Brandi Carlile had built a devoted following since she emerged from the Seattle music scene in 2005, with emotion-driven lyrics and a powerful voice that is a little bit folk, a little bit country-and-western, and a little bit Janis Joplin. Yet her fan base was still considered niche, and when she announced a 2019 tour last winter, filling the 8,600 seats at Chicago’s Huntington Bank Pavilion for her June 29 date could be tough.
That is, until Feb. 10, when Carlile and her band took the stage at the Grammy Awards ceremony and stole the show. Performing “The Joke” —a power ballad declaring the ultimate victory for victims of bullying and bigotry over their tormentors—Carlile dazzled millions, many of whom immediately regretted not knowing much about this immense and unique talent before.
That same day, “The Joke” won Grammys for Best American Roots Song and Best American Roots Performance, and was a finalist for Record of the Year and Song of the Year. By the Way, I Forgive You, Carlile’s 6th studio album, also won Best Americana Album Award. Within two weeks, “The Joke” debuted at #1 on Billboard’s Rock Digital Song Sales chart.
So when Carlile bounded onto the Huntington Bank Pavilion stage Saturday with arms upraised, she was embraced by a packed house of longtime and new fans already out of their seats. Sharing a love for live performance with guitarist/vocalists Phil and Tim Hanseroth—identical twins who have been her musical partners since they met in 2001—Carlile kept the crowd on their feet for a two-hour, 18-song set.
Carlile is no stranger to Chicago, but she previously had played venues such as Schubas and Metro, with the Chicago Theatre being the biggest venue she’s performed at in the city. She noted that the throng at the pavilion on Northerly Island was by far her biggest Chicago audience.
Any Brandi newbie who mistakenly thought they were in for an acoustic folk concert was immediately dissuaded. The opening song, “Hold Out Your Hand” (from the album By the Way, I Forgive You) received thunderous, military march style backing by drummer Chris Powell. This and other rockers, such as “Raise Hell” from the 2012 album Bear Creek, gave Carlile the opportunity to shred with the Hanseroth twins like her guitar had made her angry. The band opened the encore with an audience-participation cover of Queen’s “We Will Rock You.”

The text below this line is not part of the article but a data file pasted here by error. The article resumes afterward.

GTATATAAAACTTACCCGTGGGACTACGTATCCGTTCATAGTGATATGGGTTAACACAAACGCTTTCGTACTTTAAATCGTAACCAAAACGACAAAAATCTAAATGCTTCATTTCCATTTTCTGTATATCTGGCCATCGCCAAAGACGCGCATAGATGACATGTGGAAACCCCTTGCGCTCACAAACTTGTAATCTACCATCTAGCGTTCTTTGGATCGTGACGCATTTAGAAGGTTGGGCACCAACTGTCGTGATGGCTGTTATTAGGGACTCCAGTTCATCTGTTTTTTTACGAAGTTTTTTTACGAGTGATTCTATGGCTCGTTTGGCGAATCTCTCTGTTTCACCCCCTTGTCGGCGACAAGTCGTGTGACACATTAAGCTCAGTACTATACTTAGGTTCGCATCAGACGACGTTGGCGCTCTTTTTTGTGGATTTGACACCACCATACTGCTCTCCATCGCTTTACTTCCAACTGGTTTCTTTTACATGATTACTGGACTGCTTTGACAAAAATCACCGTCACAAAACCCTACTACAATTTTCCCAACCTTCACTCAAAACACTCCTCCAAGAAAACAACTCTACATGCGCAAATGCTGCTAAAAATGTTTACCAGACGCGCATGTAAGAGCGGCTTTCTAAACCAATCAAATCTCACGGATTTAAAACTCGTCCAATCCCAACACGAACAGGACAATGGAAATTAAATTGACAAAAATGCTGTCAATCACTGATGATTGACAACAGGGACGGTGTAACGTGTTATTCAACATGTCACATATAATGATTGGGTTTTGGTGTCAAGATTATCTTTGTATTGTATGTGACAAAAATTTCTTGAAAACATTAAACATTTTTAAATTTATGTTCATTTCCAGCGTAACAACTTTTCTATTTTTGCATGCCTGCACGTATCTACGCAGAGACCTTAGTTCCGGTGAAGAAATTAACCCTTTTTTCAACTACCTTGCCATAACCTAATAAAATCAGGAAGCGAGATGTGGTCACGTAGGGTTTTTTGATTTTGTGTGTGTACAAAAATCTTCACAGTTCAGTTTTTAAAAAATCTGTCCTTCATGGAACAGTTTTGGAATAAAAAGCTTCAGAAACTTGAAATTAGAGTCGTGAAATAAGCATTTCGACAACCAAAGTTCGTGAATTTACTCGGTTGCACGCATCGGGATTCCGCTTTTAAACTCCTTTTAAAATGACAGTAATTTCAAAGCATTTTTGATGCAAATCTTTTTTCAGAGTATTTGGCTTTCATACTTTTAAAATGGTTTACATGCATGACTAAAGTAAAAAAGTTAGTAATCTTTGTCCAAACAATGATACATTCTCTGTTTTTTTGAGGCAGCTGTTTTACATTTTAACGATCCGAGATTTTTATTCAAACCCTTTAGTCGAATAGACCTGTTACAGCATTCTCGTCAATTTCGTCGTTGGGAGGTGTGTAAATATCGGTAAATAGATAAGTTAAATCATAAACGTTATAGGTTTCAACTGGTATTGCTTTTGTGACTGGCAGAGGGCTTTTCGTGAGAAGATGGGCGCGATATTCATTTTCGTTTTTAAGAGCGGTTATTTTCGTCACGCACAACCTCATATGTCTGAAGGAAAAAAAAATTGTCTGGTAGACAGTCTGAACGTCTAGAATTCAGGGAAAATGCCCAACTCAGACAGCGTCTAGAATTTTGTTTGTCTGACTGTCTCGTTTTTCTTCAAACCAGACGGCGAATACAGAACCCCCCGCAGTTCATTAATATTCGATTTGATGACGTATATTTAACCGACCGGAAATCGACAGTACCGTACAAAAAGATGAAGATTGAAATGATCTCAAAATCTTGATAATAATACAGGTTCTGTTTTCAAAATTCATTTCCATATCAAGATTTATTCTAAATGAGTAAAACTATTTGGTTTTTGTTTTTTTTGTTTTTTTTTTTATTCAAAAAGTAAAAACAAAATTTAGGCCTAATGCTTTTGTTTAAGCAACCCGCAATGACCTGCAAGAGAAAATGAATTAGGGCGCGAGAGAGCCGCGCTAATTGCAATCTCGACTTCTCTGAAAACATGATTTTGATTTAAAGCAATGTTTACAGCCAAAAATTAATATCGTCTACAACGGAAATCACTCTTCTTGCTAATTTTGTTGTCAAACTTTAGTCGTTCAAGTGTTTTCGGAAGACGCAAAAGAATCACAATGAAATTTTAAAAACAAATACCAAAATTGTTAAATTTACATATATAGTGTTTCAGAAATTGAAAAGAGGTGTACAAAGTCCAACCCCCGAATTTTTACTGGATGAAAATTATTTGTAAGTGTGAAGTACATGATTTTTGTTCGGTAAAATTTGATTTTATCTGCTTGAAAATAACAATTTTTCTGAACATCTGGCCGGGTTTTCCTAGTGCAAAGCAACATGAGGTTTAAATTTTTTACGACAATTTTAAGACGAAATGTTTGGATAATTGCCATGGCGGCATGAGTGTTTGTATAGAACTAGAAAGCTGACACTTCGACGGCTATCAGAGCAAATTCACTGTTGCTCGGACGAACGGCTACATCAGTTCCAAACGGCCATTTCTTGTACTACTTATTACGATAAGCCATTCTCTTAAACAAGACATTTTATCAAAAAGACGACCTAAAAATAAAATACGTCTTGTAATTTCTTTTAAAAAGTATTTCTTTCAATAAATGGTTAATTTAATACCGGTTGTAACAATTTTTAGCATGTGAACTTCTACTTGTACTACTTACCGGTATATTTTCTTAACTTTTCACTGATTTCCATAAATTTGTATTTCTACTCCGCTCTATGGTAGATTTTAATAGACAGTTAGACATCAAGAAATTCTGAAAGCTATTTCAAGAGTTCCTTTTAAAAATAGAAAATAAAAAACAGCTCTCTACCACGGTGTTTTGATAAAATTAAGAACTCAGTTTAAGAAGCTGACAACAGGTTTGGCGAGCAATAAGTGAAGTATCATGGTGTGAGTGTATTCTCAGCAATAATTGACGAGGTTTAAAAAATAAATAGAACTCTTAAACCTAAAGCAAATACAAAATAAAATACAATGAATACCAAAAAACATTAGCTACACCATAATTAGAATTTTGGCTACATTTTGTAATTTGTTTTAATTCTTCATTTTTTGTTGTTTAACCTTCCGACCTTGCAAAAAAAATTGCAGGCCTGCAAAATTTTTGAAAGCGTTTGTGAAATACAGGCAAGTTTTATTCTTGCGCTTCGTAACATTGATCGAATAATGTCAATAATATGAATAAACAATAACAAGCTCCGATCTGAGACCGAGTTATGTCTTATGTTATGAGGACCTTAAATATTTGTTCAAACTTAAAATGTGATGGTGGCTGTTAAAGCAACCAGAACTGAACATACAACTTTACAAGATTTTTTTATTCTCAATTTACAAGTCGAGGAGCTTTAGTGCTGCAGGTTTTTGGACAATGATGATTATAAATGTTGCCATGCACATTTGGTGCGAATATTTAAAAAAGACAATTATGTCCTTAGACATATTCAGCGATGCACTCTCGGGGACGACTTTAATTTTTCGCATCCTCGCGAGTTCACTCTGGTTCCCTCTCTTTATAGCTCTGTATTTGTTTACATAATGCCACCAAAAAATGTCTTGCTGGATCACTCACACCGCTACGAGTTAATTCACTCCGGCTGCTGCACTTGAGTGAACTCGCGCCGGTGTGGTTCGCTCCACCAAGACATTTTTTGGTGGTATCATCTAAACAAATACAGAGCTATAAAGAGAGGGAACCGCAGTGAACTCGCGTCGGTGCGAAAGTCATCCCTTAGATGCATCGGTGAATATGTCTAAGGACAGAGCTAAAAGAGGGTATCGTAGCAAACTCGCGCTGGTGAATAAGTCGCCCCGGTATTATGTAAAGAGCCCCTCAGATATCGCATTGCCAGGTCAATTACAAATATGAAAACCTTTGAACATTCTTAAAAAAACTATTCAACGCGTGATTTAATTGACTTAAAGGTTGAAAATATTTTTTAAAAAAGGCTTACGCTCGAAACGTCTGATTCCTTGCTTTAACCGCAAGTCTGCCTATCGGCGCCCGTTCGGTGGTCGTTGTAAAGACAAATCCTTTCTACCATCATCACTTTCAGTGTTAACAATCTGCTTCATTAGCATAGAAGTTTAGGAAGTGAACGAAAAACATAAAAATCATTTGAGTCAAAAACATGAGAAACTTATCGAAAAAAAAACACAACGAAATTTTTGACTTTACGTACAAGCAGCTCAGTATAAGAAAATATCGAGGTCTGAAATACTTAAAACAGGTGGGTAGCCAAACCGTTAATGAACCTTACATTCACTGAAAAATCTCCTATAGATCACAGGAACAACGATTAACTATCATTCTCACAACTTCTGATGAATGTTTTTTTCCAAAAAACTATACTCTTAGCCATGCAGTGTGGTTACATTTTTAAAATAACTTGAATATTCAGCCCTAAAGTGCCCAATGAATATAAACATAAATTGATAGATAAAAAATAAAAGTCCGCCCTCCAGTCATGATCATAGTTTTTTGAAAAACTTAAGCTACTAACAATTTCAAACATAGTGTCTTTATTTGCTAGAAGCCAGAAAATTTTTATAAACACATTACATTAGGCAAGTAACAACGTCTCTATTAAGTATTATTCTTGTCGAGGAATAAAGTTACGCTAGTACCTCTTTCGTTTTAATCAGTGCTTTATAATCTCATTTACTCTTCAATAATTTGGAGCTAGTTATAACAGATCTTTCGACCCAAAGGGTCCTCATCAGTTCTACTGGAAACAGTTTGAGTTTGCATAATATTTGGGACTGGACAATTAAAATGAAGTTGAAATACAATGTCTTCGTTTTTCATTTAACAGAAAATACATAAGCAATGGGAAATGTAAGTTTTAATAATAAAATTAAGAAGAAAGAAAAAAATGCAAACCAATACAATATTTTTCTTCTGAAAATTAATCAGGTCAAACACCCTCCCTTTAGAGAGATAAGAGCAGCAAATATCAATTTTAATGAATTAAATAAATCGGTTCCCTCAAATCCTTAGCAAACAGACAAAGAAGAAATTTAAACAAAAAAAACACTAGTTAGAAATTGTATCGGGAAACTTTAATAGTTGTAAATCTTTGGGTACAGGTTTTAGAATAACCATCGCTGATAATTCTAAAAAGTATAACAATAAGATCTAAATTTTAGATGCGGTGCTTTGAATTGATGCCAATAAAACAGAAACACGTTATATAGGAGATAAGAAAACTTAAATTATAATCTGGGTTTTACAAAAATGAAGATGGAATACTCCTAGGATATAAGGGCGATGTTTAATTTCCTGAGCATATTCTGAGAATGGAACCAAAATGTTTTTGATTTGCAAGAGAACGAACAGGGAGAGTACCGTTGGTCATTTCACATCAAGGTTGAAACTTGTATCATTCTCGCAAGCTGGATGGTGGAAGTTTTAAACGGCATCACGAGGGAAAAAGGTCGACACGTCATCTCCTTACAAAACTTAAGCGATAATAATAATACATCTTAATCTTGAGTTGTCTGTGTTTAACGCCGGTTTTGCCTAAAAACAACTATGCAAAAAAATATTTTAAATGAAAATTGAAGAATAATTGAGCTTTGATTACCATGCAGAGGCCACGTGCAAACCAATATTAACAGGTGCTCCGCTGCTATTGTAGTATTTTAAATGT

Yet it is still those power ballads that are Carlile’s signatures. The band delivered, 12 songs in, for those drawn to hear a live performance of “The Joke,” with its triumphant refrain: “Let them laugh while they can/Let them spin/Let them scatter in the wind/I have been to the movies, I’ve seen how it ends/And the joke’s on them.” Carlile and the band paused before her voice soared on the final word. The band’s two cellists and violinist, not the usual entourage for a pop band, played a crucial role in engineering the song’s impact.
The concert also underscored how long Carlile has been exploring a range of fragile emotions. “The Story,” the title song from Carlile’s 2007 second album, is a love song about being accepted, issues, flaws and all: “No, they don’t know who I really am, and they don’t know what I’ve been through/Like you do/I was made for you.” The song “The Eye,” from the 2015 album The Firewatcher’s Daughter, is an appeal to a commitment-phobic love interest who runs away and abuses alcohol.
“The Mother,” from the By The Way, I Forgive You album, is Carlile’s loving but clear-eyed reflection on motherhood. Singing about her first child, Evangeline, Carlile sang, “The first things that she took from me were selfishness and sleep/She broke a thousand heirlooms I was never meant to keep/ She filled my life with color, canceled plans, and trashed my car/ But none of that was ever who we are.” But after noting that “All my rowdy friends are out accomplishing the dreams,” Carlile concludes, “They can keep their treasure and their ties to the machine, ‘Cause I am the mother of Evangeline.”
Carlile is an activist who, with the Hanseroths, created the Looking Out Foundation in 2008 to harness the power of music to benefit a wide range of social causes. She also is gay, having come out when she was 15, and has been married for seven years to Catherine Shepherd, with whom she is raising Evangeline and younger sister Elijah.
So there was extra poignancy when Carlile concluded the concert—with Evangeline watching from a chair onstage—with a rendition of “Somewhere Over the Rainbow,” from the movie The Wizard of Oz. Carlile dedicated it to the Pride Parade that was scheduled to take place the next day in Chicago.
All photos by Bob Benenson.